AnonymousDecember 18, 2012 at 6:24 pmPost count: 31
I’m a programmer with a minimal electrical theory background. I’ve read several posts here that all give me some clues as to how to use these inputs as a simple “dry contact” switch but I’m just not getting it. Can someone explain exact wiring to make this happen reliably? Do I need a pullup resistor in this case? For discussion purposes, assume I have a simple switch that is closing/opening the circuit.
DanielAnonymousDecember 18, 2012 at 8:15 pmPost count: 192
Yes a pull up would be needed.
Connect a 10,000 Ohm 1/4 Watt resistor from I3 to +5 volts and a 10,000 Ohm 1/4 watt resistor from I4 to +5.
Then connect the dry contact switch from I3 and Ground and the other dry contact switch from I4 and Ground.
A 4,700 Ohm resistor would also be fine for the pull up resistors.AnonymousDecember 19, 2012 at 5:01 pmPost count: 31
Thanks for the explanation, BLH! Makes sense. So really, any reasonably high resistor (>4k) should provided the needed resistance to do the job here? That’s how I’m interpreting this.AnonymousDecember 19, 2012 at 5:48 pmPost count: 192
4.7K maybe a good choice. Is about a 1 mA load on the five volt supply rated at 20 mA and isn’t so high a real long wire length would effect how low it went when the contacts are closed.AnonymousDecember 20, 2012 at 7:08 pmPost count: 31
Thanks BLH. I didn’t see your message until today and ended up buying some 10K resistors while out yesterday. They did the trick. Do you see this size of resistor causing trouble with I3/I4 and a dry contact at the end of a ~500′ 18 guage wire run? (i.e. ~1000′ total wire to and from the end point).AnonymousDecember 20, 2012 at 8:14 pmPost count: 192
1000′ of #18 stranded copper wire. Is about 6.51 Ohms and solid #18 is 6.39 Ohms on a chart I found.
No problem.AnonymousDecember 20, 2012 at 8:48 pmPost count: 31
Excellent, thank you for clarifying that!
In the event that anyone from SHN is watching this thread:
I believe I understand enough about this to see why I have to manually install the resistors “out in the field” (i.e. it preserves maximum control for me between the contradictions of analog vs. digital operation on these inputs). I really think you should at least include and ship the 2 resistors with the product. I don’t keep a stock of resistors on hand and had to go to town to pick them up. Meanwhile (prior to installing them), the constant INSTEON network chatter on IN3/IN4 opening and closing was enough to cause serious issues on my network that is otherwise noise-free and flawless. I even had cases where the EZIO itself appeared to “disappear” and magically do things on its own (i.e. output 1 on, etc.). 🙁
Things appear to be working great now…AnonymousDecember 20, 2012 at 9:09 pmPost count: 192
Since the I3/I4 inputs can be set to analog. They have no pull up resistors on them. So an internal one is not in the design.
I have seen posts indicating if you do not use I3/I4 to wire them to the ground pin to prevent the chatter and constant Insteon broadcasts.
Folks using an ISY controller would also see constant chatter if the Analog/Digital Inputs of any EZIO model with them left them floating.AnonymousDecember 20, 2012 at 9:43 pmPost count: 31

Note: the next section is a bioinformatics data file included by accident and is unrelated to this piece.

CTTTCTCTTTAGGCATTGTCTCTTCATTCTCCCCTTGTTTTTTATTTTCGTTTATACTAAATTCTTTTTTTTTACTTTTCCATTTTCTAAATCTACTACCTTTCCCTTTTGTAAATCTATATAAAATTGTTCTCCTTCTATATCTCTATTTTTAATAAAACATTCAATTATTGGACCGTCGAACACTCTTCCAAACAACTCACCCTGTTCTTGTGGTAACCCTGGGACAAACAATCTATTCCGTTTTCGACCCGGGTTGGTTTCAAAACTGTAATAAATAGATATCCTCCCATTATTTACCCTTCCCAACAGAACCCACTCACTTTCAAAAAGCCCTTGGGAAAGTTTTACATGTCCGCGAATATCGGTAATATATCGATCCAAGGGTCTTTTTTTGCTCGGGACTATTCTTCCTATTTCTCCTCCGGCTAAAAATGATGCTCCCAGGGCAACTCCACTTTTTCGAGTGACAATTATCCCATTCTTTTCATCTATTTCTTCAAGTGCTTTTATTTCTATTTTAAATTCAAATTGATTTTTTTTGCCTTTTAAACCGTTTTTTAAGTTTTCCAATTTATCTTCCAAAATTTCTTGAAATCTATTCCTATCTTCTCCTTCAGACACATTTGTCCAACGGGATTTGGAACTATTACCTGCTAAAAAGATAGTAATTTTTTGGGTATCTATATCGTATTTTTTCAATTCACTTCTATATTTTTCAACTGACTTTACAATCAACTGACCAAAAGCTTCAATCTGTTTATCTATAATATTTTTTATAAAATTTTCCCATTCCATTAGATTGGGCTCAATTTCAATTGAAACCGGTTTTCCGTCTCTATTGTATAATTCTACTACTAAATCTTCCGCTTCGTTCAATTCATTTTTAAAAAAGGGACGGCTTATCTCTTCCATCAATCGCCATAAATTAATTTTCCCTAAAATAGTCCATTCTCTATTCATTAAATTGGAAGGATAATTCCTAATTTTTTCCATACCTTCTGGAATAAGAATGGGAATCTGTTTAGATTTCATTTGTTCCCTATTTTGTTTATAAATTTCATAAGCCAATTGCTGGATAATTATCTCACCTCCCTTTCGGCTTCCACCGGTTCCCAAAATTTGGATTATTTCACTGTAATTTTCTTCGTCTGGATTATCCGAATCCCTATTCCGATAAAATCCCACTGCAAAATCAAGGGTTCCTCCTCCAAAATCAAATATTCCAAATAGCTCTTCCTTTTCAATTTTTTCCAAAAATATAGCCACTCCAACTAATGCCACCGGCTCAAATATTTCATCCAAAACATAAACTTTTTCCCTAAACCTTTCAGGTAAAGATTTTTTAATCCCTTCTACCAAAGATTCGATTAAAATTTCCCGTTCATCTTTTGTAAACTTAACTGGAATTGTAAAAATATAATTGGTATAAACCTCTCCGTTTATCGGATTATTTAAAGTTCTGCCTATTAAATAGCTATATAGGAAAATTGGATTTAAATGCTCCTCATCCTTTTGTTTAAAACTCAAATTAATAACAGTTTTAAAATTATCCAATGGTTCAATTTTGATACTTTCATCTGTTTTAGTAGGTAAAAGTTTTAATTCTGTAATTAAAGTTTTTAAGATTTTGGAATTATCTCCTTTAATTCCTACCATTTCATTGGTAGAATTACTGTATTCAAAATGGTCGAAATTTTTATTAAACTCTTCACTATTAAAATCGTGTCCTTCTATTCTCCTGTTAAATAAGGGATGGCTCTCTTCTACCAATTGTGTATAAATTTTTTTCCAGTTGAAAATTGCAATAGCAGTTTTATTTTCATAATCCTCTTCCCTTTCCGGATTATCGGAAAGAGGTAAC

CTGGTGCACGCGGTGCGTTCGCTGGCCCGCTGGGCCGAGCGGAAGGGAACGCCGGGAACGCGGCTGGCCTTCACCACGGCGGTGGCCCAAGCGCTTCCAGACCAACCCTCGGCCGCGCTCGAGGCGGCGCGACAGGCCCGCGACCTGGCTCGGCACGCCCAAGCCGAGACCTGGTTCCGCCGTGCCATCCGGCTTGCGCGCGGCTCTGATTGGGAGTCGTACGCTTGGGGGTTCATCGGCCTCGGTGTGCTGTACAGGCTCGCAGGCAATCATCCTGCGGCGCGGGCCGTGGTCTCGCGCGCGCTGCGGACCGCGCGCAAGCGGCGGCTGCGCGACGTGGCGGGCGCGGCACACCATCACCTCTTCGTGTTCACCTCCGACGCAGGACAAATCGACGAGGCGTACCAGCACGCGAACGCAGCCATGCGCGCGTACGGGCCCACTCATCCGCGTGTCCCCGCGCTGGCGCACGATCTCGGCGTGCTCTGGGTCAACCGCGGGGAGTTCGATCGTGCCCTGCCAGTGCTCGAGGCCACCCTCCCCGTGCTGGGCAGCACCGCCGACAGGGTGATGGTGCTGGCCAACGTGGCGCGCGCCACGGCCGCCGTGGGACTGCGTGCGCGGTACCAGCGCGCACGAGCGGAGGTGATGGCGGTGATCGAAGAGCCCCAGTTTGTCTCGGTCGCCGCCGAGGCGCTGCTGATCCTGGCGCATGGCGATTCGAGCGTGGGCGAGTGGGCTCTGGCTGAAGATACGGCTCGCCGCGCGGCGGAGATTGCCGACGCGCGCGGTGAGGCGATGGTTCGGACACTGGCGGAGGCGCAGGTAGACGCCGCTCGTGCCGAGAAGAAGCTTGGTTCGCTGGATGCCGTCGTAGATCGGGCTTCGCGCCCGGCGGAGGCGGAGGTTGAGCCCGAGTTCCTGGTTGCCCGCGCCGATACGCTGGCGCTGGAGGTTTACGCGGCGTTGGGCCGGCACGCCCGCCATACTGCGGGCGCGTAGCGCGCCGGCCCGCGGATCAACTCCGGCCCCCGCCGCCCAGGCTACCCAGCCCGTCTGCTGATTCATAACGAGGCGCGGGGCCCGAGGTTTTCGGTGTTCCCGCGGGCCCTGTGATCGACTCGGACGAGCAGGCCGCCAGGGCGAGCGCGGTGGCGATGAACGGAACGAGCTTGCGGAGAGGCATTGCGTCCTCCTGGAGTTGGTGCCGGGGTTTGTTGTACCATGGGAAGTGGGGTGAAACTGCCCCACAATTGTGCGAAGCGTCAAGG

Good point on the ground connection, I did come across that at one point.AnonymousJune 21, 2013 at 4:50 pmPost count: 31
I’m the original poster of this thread and I’m back with a new but very related question… I’m enabling my first analog sensor on I4 (ATS2000a temperature sensor). I connected it per the diagram to I4 and I removed the pull-up resistor I previously had on the input (to keep it from bouncing around when it was unused). Everything works perfectly and I’m reading accurate temperatures. The problem is that I have a simple dry contact device connected to I3 per the method described in this thread. Even with the pullup resistor on I3, it’s bouncing around because *both* I3 and I4 are switched into analog mode. Is there a recommended approach that I can use to keep I3 functioning like a dry contact when I3/I4 are enabled as analog inputs?AnonymousJune 21, 2013 at 5:08 pmPost count: 31
In other words, when an analog input is running in analog mode is there a way to tune the alarm settings so that it effectively behaves like a digital input?AnonymousJune 21, 2013 at 9:02 pmPost count: 1001
The default value of 0 for both trip points is likely the cause. Adjust the trip points so that neither is at the actual On or Off values. The trip points should be values that occur as the analog input voltage is moving from On to Off and Off to On, not at the either point. Also remember that in digital mode GND is On. In analog mode GND is Off so the trip point for On to Off should not be 0. Perhaps the On to Off would be 20 and the Off to On would be 100. The Off to On value depends on the voltage applied by the pullup resister . The Off to On trip point should be below the value established by the pullup resister. .AnonymousJune 21, 2013 at 9:35 pmPost count: 31
Thanks for the response and helpful info!
With I3/I4 in analog mode and otherwise factory defaults (0 for both alarm trip points), I did a query on AN1 to peek the analog value of the input that has a dry contact attached to it with the pullup resister in place. The analog value queries as 1023. Based on what you said about GND being Off in analog mode, would this suggest that my contact is currently open?AnonymousJune 21, 2013 at 11:18 pmPost count: 1001
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